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Common mental disorders in public transportation drivers in Lima, Peru.

Ruiz-Grosso, Paulo; Ramos, Mariana; Samalvides, Frine; Vega-Dienstmaier, Johann; Kruger, Hever.
PLoS One ; 9(6): e101066, 2014.
Artículo en Inglés | MEDLINE | ID: mdl-24979057

BACKGROUND:

Traffic related injuries are leading contributors to burden of disease worldwide. In developing countries a high proportion of them can be attributed to public transportation vehicles. Several mental disorders including alcohol and drug abuse, psychotic disorders, mental stress, productivity pressure, and low monetary income were found predictors of high rates of traffic related injuries in public transportation drivers. The goal of this study was to estimate the prevalence of common mental disorders in the population of public transportation drivers of buses and rickshaws in Lima, Peru. METHODOLOGY/PRINCIPAL

FINDINGS:

Cross sectional study. A sample of bus and rickshaw drivers was systematically selected from formal public transportation companies using a snowball approach. Participants completed self-administered questionnaires for assessing major depressive episode, anxiety symptoms, alcohol abuse, and burnout syndrome. Socio demographic information was also collected. The analyses consisted of descriptive measurement of outcomes taking into account both between and within cluster standard deviation (BCSD and WCSD). A total of 278 bus and 227 rickshaw drivers out of 25 companies agreed to participate in the study. BCSD for major depressive episode, anxiety symptoms and burnout syndrome was not found significant (p>0.05). The estimated prevalence of each variable was 13.7% (IC95% 10.7-16.6%), 24.1% (IC95% 19.4-28.8%) and 14.1% (IC95% 10.8-17.4%) respectively. The estimated prevalence of alcohol abuse was 75.4% (IC95% 69-81.7%, BCSD = 12.2%, WCSD = 41.9%, intra class correlation (ICC) 7.8%).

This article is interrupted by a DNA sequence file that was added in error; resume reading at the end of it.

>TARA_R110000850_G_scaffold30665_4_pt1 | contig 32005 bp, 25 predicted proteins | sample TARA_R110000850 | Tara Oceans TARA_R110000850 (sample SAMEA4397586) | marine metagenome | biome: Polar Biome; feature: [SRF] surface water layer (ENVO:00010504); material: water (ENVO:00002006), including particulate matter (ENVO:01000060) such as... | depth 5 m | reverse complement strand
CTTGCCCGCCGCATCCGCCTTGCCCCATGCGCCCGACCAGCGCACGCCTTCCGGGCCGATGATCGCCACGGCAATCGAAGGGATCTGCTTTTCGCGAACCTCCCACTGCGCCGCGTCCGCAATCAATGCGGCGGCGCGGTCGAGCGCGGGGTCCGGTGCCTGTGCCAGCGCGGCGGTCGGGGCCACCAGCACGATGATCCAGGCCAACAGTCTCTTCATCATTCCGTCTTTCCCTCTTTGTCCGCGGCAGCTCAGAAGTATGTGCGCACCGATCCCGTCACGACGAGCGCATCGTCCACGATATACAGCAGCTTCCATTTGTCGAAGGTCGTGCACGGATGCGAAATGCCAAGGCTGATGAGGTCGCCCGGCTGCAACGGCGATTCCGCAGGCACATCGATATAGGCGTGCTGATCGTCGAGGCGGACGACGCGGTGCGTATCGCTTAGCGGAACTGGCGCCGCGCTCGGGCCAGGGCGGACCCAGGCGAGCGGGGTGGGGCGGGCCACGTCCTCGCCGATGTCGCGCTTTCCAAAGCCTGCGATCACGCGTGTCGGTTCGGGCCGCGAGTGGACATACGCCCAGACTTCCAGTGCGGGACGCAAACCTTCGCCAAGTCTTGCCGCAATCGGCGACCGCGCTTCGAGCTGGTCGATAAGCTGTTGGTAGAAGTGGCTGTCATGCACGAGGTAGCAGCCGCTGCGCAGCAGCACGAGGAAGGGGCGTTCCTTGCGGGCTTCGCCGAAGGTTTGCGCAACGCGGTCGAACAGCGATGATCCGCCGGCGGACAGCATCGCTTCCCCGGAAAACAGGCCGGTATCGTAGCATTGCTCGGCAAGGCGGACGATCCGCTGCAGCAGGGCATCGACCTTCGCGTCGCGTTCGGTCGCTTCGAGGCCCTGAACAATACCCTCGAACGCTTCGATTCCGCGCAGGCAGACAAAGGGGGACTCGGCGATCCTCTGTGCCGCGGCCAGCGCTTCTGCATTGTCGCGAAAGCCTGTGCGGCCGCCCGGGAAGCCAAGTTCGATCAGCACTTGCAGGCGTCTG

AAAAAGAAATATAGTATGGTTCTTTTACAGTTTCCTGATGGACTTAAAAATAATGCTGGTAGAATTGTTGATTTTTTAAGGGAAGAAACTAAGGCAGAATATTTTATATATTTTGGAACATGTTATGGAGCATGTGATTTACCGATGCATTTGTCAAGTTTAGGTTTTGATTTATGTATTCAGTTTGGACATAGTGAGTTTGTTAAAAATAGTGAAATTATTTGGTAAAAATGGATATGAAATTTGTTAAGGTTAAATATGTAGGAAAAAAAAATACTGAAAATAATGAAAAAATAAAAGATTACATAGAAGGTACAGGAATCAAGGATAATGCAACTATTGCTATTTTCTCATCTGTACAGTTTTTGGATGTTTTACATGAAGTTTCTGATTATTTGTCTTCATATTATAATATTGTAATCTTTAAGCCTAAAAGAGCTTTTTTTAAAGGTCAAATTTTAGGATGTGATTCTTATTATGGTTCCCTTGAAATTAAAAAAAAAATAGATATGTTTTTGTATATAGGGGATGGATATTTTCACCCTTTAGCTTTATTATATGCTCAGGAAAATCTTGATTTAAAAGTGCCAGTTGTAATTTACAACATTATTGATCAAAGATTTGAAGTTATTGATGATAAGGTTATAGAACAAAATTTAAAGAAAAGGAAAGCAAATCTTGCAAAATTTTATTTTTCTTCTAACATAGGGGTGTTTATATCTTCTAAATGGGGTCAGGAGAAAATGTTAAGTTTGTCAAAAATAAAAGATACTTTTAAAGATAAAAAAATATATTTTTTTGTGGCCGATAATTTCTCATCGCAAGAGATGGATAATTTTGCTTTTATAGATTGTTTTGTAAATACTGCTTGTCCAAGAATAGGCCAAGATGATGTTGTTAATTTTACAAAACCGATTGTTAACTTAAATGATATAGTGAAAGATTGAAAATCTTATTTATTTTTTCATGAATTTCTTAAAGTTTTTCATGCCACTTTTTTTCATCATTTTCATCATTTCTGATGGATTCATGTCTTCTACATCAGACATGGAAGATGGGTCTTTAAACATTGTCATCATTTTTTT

CONCLUSION:

Common mental disorders such as alcohol abuse, major depressive episode, anxiety symptoms and burnout syndrome presented higher rates in public transportation drivers than general population.